Disaster risk reduction represents a shift in the paradigm of disaster management from ‘response and recovery’ to ‘prevention and preparedness’. International organisations have been key players in advancing this agenda. This chapter seeks to explore the challenging nature of contemporary disaster risk governance endeavours, which are intricately linked to the neoliberal agenda of ‘hollowing out’ state functions. Under this agenda there has become a reduced role for the state and an opening of the governing arena to a wider multitude of non-state actors. This chapter discusses three dimensions to the changing distribution of influence and responsibility in disaster risk governance. First, is the ‘upwards’ dimension, wherein governments are becoming more accountable to global institutions. Second, the ‘outward’ or mainstreaming disaster risk reduction agenda requires sectors to integrate disaster and development into their activities to develop better prevention and preparedness. Third, the ‘downward’ or decentralisation of disaster risk governance arguably, enables local communities to formulate realistic and implementable prevention, preparedness, response and recovery plans. In this complex and changing governance landscape of disaster risk reduction, as the neo-liberal state is hollowed out and responsibilities are reoriented upwards, outwards and downwards, the question arises: ‘who really governs DRR?’.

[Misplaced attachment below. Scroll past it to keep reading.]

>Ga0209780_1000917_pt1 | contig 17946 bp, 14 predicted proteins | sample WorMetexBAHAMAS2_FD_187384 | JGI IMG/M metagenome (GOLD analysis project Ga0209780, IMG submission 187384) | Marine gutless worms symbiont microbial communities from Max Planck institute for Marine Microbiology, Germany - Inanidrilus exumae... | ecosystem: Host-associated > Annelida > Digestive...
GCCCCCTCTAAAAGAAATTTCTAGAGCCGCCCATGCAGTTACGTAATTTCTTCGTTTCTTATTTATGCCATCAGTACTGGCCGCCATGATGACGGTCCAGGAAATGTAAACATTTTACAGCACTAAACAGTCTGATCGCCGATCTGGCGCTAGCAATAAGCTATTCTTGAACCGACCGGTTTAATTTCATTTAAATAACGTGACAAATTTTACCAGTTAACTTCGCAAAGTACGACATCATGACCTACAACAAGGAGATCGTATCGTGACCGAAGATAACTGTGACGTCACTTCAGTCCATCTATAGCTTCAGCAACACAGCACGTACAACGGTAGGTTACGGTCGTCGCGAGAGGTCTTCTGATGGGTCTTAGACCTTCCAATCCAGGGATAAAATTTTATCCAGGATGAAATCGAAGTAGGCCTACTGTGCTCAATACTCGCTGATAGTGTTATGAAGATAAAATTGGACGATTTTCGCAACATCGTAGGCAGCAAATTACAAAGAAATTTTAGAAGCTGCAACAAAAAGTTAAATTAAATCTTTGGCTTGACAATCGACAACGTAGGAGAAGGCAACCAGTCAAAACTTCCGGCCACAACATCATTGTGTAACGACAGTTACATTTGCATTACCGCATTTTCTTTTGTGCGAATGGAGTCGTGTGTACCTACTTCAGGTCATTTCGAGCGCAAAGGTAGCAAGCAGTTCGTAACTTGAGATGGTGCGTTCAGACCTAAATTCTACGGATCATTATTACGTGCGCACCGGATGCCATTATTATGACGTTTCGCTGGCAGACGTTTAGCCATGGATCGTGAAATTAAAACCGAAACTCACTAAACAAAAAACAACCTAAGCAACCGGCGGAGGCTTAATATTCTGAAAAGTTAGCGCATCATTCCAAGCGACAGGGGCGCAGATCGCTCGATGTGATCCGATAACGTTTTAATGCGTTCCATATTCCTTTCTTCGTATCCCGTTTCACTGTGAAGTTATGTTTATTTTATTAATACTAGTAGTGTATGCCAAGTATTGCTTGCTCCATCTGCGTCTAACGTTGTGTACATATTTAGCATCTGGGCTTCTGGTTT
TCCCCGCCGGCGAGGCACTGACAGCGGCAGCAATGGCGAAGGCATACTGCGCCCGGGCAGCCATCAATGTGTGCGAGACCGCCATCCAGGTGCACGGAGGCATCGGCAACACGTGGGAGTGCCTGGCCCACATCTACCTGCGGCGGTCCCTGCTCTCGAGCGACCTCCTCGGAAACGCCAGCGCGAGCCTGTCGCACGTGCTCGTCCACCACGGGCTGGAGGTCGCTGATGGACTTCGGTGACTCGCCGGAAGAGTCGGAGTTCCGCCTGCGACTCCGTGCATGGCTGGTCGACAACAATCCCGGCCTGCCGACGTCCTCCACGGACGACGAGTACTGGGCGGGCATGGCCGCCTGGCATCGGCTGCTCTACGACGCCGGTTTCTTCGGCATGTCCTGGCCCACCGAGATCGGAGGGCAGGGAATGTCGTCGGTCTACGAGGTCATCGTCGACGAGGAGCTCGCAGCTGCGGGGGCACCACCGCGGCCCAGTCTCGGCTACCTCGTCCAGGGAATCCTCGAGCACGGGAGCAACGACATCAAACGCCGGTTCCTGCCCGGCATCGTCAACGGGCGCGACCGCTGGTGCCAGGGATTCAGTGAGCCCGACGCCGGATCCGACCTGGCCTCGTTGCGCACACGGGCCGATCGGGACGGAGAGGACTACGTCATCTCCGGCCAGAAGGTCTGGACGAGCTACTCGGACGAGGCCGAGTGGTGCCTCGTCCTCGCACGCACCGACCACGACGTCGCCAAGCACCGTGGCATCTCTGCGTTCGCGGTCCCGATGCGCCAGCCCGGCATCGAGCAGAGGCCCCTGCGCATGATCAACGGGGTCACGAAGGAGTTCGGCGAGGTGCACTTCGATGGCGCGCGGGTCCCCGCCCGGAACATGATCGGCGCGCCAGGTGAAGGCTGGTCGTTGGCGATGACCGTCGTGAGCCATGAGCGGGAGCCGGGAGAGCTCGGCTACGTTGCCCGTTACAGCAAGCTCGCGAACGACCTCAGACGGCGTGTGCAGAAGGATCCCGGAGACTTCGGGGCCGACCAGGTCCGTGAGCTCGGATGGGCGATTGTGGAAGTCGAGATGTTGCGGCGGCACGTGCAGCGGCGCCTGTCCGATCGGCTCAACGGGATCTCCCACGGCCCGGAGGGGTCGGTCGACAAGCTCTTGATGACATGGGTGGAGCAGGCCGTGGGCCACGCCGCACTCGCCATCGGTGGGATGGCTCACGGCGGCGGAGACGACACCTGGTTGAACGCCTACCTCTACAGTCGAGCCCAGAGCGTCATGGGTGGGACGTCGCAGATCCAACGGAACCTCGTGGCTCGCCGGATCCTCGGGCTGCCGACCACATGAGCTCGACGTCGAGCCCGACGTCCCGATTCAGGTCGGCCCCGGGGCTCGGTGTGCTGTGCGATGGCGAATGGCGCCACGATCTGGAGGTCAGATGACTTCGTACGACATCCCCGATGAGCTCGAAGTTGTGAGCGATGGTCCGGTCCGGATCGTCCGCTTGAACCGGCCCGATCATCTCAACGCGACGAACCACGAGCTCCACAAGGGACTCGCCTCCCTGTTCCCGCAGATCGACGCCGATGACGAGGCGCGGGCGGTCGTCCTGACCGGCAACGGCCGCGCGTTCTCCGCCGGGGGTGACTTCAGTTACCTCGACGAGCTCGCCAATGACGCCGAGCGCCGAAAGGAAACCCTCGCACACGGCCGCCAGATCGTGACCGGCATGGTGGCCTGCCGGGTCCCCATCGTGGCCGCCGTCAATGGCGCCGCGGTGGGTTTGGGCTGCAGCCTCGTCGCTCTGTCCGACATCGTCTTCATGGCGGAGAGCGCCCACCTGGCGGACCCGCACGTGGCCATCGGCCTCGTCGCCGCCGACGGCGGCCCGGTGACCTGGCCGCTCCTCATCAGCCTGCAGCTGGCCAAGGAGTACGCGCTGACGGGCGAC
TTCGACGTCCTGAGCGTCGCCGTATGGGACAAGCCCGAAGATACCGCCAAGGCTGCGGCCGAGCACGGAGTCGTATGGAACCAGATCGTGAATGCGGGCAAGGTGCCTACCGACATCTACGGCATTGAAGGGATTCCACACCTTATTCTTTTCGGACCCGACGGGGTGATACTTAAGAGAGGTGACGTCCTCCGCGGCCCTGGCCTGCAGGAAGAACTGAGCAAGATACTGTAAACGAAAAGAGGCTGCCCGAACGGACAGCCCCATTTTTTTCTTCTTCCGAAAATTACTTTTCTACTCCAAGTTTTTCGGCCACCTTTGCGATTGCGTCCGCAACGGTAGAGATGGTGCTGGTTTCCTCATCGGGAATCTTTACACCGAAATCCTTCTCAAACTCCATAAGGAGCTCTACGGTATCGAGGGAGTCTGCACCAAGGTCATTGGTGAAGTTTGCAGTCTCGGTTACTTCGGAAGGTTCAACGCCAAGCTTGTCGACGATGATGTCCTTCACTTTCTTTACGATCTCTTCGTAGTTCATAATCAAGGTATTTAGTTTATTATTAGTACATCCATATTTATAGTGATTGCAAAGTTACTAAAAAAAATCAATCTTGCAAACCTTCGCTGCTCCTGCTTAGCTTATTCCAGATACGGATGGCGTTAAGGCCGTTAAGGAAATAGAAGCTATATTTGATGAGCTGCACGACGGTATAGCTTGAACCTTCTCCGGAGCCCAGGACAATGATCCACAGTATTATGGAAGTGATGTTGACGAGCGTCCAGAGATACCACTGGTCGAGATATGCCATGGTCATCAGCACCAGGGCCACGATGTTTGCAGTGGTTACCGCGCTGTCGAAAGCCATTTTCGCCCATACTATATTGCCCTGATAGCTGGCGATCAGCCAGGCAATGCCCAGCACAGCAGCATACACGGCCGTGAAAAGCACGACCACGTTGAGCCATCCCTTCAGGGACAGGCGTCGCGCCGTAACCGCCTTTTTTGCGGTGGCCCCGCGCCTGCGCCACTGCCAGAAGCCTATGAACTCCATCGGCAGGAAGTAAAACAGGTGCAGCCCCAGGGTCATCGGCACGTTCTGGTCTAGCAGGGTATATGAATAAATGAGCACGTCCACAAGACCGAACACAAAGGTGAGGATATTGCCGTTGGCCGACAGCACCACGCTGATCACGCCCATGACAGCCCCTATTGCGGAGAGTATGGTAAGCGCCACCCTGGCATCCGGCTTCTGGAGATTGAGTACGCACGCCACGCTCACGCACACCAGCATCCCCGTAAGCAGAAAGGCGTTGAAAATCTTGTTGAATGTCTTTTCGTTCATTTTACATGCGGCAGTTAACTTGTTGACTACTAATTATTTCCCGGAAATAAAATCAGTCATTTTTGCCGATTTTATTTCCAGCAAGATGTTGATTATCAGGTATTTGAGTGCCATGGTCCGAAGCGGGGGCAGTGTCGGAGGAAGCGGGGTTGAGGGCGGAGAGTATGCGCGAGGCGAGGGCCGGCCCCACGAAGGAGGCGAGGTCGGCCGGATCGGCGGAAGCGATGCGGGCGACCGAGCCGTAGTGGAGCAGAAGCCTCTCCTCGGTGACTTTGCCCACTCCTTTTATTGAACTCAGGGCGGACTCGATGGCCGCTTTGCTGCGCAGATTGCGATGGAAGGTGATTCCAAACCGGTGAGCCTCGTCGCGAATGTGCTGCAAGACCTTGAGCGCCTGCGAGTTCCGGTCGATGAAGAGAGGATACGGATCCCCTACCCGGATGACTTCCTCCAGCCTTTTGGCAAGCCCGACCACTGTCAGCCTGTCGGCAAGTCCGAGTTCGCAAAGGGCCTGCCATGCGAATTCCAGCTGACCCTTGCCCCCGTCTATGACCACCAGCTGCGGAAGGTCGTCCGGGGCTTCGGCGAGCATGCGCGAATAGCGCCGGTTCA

|Title of host publication||Hazards, Risks and Disasters in Society|
|Place of Publication||London|
|Publication status||Published - 28 Nov 2014|